Goldsboro Books, 23–25 Cecil St., London, WC2N 4E2, United Kingdom, S & N Limited Edition/and Crown Publishing Group, A Division of Penguin Random House
“Think on why I ain’t killing you.”—Kreagar
Elka doesn’t remember her parents. After a war that destroyed civilization, she lives in the wilderness with a man named Trapper. Trapper teaches her to survive in the wilds, but he hates the small towns around them; he has a terrible secret that he doesn’t want Elka to find out about.
For a brief time before living with Trapper, Elka lived with an old woman she called NaNa, but Elka was separated from her during a “thunderhead,” a giant storm that has occurred sporadically since the wars. The people refer the wars as “the Damn Stupid,” and it wrecked the infrastructure of civilization. Based on the description of the world, it sounds as if it was a nuclear war.
Elka was about seven years old and was wandering about in the woods when Trapper found her. He told her that he would take care of her until they found her NaNa. She was a little frightened of him because he had what looked like blue mud pictures on his face that didn’t come off.
One day, Trapper came back and told Elka that her NaNa had been crushed by a tree during the last “thunderhead,” but he said he would take care of her. Trapper taught Elka to hunt, build snares, skin rabbits, squirrels and deer and generally survive in the world.
Trapper was sometimes mean, and one time, Elka cut herself and spilled her blood over a snare. Trapper made her sleep outside by the snare for three days because no animal would come near a snare that smelled of human blood.
The description of Elka’s life with Trapper takes place in the first 50 pages. At the end of her apprenticeship, Elka is about 17 years old and a really strong woman. This is where the story really begins.
I haven’t told you a lot of the story, just some clues as to how the book begins. It’s really an exciting story in which the tension builds as Elka goes to town for the first time and sees a wanted poster with the picture of the man she lives with. Elka knows him as Trapper, but the wanted poster calls him Kreagar Hallet and says he’s wanted for murder.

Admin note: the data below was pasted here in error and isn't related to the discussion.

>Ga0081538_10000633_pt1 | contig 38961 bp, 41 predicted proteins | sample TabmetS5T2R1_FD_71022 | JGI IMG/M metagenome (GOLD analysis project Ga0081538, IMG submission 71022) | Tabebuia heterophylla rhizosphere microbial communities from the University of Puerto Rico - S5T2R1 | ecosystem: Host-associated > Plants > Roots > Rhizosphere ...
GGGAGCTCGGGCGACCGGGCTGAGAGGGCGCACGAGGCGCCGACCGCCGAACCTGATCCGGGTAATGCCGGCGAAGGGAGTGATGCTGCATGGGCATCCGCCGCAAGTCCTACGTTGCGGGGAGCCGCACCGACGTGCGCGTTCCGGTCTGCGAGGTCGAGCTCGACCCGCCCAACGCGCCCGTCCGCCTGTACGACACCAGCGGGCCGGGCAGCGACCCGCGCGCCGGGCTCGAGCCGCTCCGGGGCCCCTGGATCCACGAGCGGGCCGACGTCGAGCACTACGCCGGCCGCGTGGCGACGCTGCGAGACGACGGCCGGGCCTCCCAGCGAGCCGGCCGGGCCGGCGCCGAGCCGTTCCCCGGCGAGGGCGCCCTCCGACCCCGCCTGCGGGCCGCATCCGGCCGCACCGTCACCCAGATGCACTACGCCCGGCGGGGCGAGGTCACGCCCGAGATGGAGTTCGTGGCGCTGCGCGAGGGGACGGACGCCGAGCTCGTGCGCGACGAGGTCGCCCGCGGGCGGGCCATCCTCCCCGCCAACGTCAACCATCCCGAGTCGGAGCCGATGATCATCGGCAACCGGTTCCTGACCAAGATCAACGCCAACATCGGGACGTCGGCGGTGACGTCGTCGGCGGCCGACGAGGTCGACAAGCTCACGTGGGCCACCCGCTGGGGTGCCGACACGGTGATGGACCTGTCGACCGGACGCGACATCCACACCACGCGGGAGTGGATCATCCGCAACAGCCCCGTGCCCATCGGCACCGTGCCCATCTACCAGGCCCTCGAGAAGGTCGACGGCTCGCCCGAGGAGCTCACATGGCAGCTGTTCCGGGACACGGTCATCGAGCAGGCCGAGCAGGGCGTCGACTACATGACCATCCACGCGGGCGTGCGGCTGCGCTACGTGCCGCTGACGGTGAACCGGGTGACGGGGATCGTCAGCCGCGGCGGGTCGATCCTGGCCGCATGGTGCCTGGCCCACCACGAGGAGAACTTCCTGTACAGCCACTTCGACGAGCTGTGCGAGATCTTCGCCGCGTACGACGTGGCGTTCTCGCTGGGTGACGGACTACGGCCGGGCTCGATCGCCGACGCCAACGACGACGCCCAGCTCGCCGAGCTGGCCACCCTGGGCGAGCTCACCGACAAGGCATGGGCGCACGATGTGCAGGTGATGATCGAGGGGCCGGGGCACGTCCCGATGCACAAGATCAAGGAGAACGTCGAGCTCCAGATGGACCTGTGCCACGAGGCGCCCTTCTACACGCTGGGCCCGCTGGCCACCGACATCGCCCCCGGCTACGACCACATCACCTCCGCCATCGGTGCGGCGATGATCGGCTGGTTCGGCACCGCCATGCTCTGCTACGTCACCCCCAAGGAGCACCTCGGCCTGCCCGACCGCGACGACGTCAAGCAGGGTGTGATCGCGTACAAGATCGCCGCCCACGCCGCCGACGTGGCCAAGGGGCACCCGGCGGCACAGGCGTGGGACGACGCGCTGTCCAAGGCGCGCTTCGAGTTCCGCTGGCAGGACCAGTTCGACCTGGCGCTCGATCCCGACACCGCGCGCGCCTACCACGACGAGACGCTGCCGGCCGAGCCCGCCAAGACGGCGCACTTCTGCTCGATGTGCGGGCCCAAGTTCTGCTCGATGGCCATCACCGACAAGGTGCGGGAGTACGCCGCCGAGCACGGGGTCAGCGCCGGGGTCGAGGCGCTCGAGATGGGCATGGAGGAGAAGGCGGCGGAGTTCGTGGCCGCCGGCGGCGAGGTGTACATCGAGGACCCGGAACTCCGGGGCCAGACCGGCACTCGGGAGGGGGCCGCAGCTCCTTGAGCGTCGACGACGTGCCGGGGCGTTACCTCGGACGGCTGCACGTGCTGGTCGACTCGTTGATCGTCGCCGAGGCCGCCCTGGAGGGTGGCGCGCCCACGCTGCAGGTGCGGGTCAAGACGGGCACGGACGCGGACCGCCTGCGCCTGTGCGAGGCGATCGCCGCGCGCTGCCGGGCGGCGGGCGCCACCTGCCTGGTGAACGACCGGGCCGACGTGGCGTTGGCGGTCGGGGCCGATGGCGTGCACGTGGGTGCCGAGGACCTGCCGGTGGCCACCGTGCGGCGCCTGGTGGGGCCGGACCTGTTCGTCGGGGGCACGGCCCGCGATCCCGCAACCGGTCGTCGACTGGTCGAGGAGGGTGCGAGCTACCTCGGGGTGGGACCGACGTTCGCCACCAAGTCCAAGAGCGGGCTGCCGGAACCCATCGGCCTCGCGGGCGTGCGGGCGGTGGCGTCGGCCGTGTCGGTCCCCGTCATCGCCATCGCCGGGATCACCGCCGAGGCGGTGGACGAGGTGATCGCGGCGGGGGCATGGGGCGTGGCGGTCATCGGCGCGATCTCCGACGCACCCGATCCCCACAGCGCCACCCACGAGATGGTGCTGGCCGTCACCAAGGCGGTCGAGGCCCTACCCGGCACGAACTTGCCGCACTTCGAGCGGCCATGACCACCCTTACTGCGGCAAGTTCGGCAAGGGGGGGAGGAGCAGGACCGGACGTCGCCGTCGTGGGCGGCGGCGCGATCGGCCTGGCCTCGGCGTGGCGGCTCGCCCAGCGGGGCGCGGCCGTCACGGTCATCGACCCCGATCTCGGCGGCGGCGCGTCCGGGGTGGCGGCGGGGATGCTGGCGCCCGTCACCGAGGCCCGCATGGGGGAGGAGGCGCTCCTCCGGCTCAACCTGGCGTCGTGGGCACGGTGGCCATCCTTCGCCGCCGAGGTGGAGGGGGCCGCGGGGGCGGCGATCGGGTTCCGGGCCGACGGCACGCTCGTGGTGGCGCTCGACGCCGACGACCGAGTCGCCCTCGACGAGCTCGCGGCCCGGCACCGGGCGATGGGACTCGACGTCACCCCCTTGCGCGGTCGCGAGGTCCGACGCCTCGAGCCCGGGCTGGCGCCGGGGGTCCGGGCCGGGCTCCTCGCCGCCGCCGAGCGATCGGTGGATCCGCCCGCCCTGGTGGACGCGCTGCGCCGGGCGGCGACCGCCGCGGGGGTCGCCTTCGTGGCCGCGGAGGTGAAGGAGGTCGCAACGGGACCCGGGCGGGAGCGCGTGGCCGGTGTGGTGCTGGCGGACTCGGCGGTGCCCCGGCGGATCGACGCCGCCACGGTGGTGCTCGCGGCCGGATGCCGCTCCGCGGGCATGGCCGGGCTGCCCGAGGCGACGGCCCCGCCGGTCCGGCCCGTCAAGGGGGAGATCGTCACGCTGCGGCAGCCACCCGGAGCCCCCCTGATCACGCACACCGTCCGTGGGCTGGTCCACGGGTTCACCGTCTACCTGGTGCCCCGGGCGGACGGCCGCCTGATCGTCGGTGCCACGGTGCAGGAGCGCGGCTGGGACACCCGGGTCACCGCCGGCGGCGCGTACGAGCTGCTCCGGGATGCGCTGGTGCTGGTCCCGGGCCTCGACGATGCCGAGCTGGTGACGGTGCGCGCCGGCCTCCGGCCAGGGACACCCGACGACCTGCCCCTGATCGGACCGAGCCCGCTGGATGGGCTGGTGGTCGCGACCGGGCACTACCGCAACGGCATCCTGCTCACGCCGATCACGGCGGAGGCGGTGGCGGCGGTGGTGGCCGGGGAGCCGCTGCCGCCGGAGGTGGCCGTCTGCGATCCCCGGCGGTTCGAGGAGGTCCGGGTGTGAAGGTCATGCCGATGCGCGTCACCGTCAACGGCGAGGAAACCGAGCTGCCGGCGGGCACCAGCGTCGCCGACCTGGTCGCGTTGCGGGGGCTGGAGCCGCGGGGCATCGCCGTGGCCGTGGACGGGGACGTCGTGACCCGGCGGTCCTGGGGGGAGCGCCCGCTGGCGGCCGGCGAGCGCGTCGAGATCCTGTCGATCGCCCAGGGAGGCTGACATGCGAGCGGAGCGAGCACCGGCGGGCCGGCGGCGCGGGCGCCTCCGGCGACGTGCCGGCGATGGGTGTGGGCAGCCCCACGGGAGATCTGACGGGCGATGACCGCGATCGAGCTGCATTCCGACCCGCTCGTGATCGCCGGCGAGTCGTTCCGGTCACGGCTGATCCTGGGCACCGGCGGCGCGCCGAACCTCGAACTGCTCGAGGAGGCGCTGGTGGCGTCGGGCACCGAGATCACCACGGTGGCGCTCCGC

Elka is approached by the sheriff of Dalston, the nearest small town to where she lives. The sheriff, Jennifer Lyon, claims that the man Elka knows as her father is the killer of eight women and one child.
Elka is dumbstruck by this information. At this point, she feels she needs to go off on her own and think things through, never realizing that the man she calls Trapper and thinks of as her daddy will track her, no matter where she travels.
The book is told in first-person narrative. At first, it takes a while to get used to Elka’s way of telling the story, but once I got used to her thought pattern, the book was difficult to put down. This is Beth Lewis’s first novel and it’s a wonderful beginning.
When a civilization breaks down, a feudal society fills the space. Women, on their own, need to know how to fend for themselves or men quickly take them into servitude. In today’s world, we call them pimps.
Elka meets friends along the road, and I use the term “friends” loosely. We can’t always trust someone we think of as a friend. Religion has its place in the world, and in a world where life is savage, so are so-called men of god. Blood is more than symbolic in one church that Elka stumbles into.
Luckily, Elka is quite strong and her naivety quickly dissipates, which makes it possible for her to survive. Elka is hunted by more people than her father, and her travels are full of interesting situations.
“The Wolf Road” gets its title from the nature of the path on which Elka finds herself. The world is strange, and at one point in the story, she camps at a lake that radiates warmth. She’s lucky to get away with her body intact.
One of Elka’s friends camps there with her father and their story doesn’t end happily. However, if that event didn’t take place, Elka would not have met Penelope, a woman of the same age as Elka who teaches her some useful things—yet, there’s something about her that makes Elka wonder if she can be trusted.
I purchased the book from Goldsboro Books, a specialty book-seller in Europe. It’s a signed and numbered edition for a fair price. There were only 750 copies printed. I highly recommend this bookseller, which can be found on the Internet. There were still some copies left the last time I checked.
Here in the United States, the book will be released on July 5, and by the time you read this, that date will have come and gone. I always recommend the Harvard Book Store, one of the few independent booksellers left. If they don’t have it in stock, they’ll be happy to order it for you.
“The Wolf Road” is a great summer read and I’m looking forward to Beth Lewis’s next book. It’s a great, if dark, adventure.